From Jonathan Bayes, Chief Investment Officer, Partners Wealth Group.
So much to cover this week, with a large focus on the economy and the ‘bigger picture’ so to speak.
Now first, can I say, I don’t try to be deliberately negative or cynical.
Whilst its certainly an innate bias of mine, I am not going out of my way to be so.
So, when I speak to my concerns for the local economy in the years to come, these concerns stem from a genuine appraisal of the facts as I see them.
Furthermore, I think there is merit in focusing on risks locally for the purposes of risk mitigation since so much of Australia’s domestic superannuation pool continues to reside in the local share-market.
Investors would do well to hold some cynicism given such a substantial exposure.
Using that as a preface, this week was interesting.
Two year high on the Australian Dollar unhelpful
The Australian Dollar soared to a 2-year high of 80.99c against the US dollar, and press reports spoke optimistically about a rebound in wages growth citing rather innocuous remarks from both the RBA Governor Philip Lowe and the Treasurer Scott Morrison.
Australia’s short term money markets even moved to price in a rise in local RBA cash rates in the coming year, for the first time in 6 years.
No interest rate rise ahead despite what you might be reading
But to be super clear, the prospect of a rise in Australian interest rates in the coming year is extremely low in my opinion. Nigh on minimal.
And the reasons are several.
Firstly, domestic economic activity is barely getting out of second gear as evidenced by the June quarter accounts released this week which showed GDP rising a paltry +1.8% in the past year.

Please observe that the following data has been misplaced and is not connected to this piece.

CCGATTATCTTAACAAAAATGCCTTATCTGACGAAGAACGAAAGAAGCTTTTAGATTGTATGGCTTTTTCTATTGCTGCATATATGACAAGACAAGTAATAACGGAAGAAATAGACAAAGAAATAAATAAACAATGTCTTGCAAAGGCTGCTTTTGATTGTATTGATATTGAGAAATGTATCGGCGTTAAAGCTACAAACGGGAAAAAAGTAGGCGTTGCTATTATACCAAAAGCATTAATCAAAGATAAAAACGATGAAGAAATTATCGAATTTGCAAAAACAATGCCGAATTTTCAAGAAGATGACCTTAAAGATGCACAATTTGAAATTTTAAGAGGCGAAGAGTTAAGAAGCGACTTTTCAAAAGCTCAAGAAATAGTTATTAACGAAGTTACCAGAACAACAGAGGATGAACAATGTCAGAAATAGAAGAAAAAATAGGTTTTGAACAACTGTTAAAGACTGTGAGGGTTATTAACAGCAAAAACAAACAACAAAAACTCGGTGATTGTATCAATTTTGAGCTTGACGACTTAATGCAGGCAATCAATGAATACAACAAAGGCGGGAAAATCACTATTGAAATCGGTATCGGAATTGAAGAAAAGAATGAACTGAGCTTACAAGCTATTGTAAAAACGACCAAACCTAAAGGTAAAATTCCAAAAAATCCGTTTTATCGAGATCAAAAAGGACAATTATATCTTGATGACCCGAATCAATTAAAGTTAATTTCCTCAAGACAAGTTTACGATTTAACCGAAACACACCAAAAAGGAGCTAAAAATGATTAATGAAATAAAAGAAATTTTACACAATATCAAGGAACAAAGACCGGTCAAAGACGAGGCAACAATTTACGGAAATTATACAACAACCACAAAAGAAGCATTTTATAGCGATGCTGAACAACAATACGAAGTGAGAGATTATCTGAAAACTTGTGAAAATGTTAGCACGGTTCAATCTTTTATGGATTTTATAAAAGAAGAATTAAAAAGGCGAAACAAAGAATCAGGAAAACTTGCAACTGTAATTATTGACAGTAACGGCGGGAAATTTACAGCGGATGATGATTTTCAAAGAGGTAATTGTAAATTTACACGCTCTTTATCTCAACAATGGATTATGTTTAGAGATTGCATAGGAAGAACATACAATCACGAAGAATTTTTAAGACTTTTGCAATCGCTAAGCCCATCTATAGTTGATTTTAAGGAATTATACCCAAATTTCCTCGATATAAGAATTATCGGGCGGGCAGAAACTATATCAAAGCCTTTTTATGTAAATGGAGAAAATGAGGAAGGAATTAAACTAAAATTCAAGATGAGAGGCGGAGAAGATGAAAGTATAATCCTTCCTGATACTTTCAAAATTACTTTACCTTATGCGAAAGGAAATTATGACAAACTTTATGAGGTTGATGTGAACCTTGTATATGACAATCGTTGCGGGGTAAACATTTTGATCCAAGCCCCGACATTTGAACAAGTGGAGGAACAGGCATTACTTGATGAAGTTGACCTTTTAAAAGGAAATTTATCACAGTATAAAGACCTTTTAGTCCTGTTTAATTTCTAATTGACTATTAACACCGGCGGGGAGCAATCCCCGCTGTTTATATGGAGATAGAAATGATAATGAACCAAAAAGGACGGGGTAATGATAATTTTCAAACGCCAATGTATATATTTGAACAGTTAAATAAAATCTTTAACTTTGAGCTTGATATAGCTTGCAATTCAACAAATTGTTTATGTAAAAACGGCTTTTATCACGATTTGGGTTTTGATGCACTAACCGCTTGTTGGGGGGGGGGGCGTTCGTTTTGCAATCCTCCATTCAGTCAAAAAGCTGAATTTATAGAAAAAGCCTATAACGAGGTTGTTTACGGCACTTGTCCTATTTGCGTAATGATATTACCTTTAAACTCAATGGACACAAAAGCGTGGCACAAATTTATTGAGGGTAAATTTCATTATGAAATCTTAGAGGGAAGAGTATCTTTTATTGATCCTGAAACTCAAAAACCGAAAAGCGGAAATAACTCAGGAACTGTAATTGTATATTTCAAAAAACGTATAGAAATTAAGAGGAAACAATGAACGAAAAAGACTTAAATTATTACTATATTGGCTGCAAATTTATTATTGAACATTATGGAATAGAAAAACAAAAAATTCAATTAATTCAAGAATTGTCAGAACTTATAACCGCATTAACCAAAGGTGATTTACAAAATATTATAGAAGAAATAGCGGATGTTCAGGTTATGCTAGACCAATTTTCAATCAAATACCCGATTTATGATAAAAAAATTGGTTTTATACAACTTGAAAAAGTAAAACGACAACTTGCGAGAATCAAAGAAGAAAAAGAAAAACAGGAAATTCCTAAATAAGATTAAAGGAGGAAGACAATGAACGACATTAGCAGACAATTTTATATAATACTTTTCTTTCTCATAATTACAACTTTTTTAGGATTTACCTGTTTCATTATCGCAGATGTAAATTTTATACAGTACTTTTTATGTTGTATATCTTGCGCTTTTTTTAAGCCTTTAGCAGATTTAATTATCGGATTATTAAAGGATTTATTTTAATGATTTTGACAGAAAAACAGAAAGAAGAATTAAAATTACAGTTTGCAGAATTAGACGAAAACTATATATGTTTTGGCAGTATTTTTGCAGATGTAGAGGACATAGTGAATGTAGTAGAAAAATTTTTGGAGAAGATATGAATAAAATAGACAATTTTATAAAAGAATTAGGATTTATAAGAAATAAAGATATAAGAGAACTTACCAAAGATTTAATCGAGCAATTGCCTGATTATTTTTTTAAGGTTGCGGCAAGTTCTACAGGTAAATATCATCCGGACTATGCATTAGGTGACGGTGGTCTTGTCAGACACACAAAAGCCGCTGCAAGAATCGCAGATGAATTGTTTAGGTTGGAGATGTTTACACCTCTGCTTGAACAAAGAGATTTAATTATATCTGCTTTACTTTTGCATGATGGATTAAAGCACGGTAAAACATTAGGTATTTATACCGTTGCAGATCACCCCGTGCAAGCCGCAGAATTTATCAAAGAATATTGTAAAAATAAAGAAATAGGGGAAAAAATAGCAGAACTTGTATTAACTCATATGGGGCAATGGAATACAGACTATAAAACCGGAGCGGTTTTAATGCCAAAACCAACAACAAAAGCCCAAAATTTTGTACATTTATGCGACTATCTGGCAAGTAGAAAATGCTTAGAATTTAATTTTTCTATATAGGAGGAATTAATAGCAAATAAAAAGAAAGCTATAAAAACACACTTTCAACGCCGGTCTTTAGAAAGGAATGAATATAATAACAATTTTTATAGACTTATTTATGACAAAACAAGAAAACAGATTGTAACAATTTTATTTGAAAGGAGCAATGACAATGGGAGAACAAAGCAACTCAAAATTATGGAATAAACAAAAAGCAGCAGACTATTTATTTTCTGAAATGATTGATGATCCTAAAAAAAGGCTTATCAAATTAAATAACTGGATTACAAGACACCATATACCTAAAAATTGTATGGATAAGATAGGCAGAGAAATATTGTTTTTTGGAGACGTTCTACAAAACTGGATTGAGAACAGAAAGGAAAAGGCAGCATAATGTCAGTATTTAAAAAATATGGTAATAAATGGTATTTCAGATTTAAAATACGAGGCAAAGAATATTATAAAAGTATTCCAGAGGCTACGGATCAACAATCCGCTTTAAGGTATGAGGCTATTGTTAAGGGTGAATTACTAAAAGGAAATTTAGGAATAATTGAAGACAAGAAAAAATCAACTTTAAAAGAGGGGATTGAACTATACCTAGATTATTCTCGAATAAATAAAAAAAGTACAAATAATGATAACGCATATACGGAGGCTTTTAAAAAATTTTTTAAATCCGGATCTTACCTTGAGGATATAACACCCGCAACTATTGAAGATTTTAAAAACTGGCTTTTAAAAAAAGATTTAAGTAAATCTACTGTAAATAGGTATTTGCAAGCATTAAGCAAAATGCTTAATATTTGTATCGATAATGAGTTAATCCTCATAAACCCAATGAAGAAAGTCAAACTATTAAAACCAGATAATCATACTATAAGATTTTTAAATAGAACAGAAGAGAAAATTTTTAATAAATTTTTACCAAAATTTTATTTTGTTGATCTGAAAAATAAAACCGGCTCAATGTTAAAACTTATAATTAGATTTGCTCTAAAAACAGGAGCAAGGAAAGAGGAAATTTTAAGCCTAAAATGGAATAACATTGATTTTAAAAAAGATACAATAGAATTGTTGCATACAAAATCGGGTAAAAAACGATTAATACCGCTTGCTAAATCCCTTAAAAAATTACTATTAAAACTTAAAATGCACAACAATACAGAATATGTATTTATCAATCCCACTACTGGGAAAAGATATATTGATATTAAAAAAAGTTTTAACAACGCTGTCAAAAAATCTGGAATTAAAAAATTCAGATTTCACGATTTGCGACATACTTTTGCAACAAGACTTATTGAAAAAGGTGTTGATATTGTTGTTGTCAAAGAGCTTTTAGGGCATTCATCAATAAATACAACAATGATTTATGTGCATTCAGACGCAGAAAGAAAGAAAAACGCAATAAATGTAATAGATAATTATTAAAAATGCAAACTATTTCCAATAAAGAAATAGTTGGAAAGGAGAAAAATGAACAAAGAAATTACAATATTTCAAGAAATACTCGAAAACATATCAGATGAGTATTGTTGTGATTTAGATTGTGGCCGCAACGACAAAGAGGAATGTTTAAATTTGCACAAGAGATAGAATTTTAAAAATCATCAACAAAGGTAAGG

Sure, business confidence is surging, employment has improved a little (at least there is some full-time jobs growth in 2017 unlike 2016 which was the year of the part-time worker), and infrastructure spending is hitting its straps. But on the other side of the ledger, Australian households remain deeply levered and unwilling or unable to loosen the purse strings (as evidenced by this week’s disappointing retail sales figure).
More interestingly, residential construction activity is just starting to soften up as evidenced by the significant fall in this month’s Australian Industry Group survey on new apartment construction orders.
The economy is mixed, not strong, and the rapid rise in the Australian Dollar through 80c is doing more harm than good to our prospects of improved growth in 2018.
In fact, the rise in the AUD from the low 70s to the low 80’s year-to-date is seen as being the equivalent of perhaps 3 x 0.25% RBA interest rate hikes in terms of its impact on the local economy.
The rising AUD puts pressure on our domestic productivity, and acts as a drag on local growth.
In truth, the higher AUD (supposedly on account of our economic rebound) is actually more likely to work against the RBA raising interest rates anytime soon, confounding the optimism of some pundits seen in the media this week.
But all is not lost
Whilst my outlook for the local economy remains indifferent, it doesn’t mean that opportunities aren’t emerging.
For example, the rising Australian Dollar is making it ever more attractive to local investors to raise their holdings to international share-markets.
Secondly, the rising AUD has begun to contribute to underperformance from several high-quality stocks who earn significant revenues from foreign markets.